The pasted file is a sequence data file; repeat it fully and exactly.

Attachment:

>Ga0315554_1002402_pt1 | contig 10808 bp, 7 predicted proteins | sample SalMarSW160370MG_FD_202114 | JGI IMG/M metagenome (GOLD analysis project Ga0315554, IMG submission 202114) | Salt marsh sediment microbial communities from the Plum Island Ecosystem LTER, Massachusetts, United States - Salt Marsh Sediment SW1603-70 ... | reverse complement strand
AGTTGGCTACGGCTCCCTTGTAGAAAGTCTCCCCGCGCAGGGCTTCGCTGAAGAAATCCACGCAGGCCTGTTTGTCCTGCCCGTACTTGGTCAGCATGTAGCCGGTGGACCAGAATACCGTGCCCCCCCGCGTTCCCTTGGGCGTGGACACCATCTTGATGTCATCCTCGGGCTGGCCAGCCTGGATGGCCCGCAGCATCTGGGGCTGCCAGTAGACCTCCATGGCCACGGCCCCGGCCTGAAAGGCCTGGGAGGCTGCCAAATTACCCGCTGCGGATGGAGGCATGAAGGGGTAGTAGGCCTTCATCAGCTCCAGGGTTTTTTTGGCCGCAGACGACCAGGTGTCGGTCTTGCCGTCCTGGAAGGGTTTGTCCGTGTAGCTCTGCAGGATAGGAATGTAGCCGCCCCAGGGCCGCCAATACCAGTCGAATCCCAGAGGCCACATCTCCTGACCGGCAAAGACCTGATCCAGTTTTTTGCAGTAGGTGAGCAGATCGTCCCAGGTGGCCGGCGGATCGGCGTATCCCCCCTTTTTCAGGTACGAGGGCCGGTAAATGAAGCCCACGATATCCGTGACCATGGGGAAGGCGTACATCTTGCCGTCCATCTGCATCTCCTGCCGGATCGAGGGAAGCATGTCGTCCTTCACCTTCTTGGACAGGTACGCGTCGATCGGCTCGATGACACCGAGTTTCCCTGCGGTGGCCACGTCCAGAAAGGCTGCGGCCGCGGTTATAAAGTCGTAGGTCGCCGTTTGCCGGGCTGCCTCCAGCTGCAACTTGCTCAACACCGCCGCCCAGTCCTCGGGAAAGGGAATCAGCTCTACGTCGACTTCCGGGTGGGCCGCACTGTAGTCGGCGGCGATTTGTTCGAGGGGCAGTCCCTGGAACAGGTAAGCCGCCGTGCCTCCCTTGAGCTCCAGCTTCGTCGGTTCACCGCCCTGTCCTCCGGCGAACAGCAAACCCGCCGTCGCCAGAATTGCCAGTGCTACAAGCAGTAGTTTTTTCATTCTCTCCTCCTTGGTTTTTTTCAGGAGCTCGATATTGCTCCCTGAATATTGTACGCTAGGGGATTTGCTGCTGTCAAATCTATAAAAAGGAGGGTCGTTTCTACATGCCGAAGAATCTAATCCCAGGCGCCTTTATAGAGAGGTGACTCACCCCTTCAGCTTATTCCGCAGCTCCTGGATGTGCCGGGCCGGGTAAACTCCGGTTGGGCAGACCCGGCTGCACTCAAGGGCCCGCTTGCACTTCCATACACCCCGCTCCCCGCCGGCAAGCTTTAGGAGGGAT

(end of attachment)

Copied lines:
>Ga0315554_1002402_pt1 | contig 10808 bp, 7 predicted proteins | sample SalMarSW160370MG_FD_202114 | JGI IMG/M metagenome (GOLD analysis project Ga0315554, IMG submission 202114) | Salt marsh sediment microbial communities from the Plum Island Ecosystem LTER, Massachusetts, United States - Salt Marsh Sediment SW1603-70 ... | reverse complement strand
AGTTGGCTACGGCTCCCTTGTAGAAAGTCTCCCCGCGCAGGGCTTCGCTGAAGAAATCCACGCAGGCCTGTTTGTCCTGCCCGTACTTGGTCAGCATGTAGCCGGTGGACCAGAATACCGTGCCCCCCCGCGTTCCCTTGGGCGTGGACACCATCTTGATGTCATCCTCGGGCTGGCCAGCCTGGATGGCCCGCAGCATCTGGGGCTGCCAGTAGACCTCCATGGCCACGGCCCCGGCCTGAAAGGCCTGGGAGGCTGCCAAATTACCCGCTGCGGATGGAGGCATGAAGGGGTAGTAGGCCTTCATCAGCTCCAGGGTTTTTTTGGCCGCAGACGACCAGGTGTCGGTCTTGCCGTCCTGGAAGGGTTTGTCCGTGTAGCTCTGCAGGATAGGAATGTAGCCGCCCCAGGGCCGCCAATACCAGTCGAATCCCAGAGGCCACATCTCCTGACCGGCAAAGACCTGATCCAGTTTTTTGCAGTAGGTGAGCAGATCGTCCCAGGTGGCCGGCGGATCGGCGTATCCCCCCTTTTTCAGGTACGAGGGCCGGTAAATGAAGCCCACGATATCCGTGACCATGGGGAAGGCGTACATCTTGCCGTCCATCTGCATCTCCTGCCGGATCGAGGGAAGCATGTCGTCCTTCACCTTCTTGGACAGGTACGCGTCGATCGGCTCGATGACACCGAGTTTCCCTGCGGTGGCCACGTCCAGAAAGGCTGCGGCCGCGGTTATAAAGTCGTAGGTCGCCGTTTGCCGGGCTGCCTCCAGCTGCAACTTGCTCAACACCGCCGCCCAGTCCTCGGGAAAGGGAATCAGCTCTACGTCGACTTCCGGGTGGGCCGCACTGTAGTCGGCGGCGATTTGTTCGAGGGGCAGTCCCTGGAACAGGTAAGCCGCCGTGCCTCCCTTGAGCTCCAGCTTCGTCGGTTCACCGCCCTGTCCTCCGGCGAACAGCAAACCCGCCGTCGCCAGAATTGCCAGTGCTACAAGCAGTAGTTTTTTCATTCTCTCCTCCTTGGTTTTTTTCAGGAGCTCGATATTGCTCCCTGAATATTGTACGCTAGGGGATTTGCTGCTGTCAAATCTATAAAAAGGAGGGTCGTTTCTACATGCCGAAGAATCTAATCCCAGGCGCCTTTATAGAGAGGTGACTCACCCCTTCAGCTTATTCCGCAGCTCCTGGATGTGCCGGGCCGGGTAAACTCCGGTTGGGCAGACCCGGCTGCACTCAAGGGCCCGCTTGCACTTCCATACACCCCGCTCCCCGCCGGCAAGCTTTAGGAGGGAT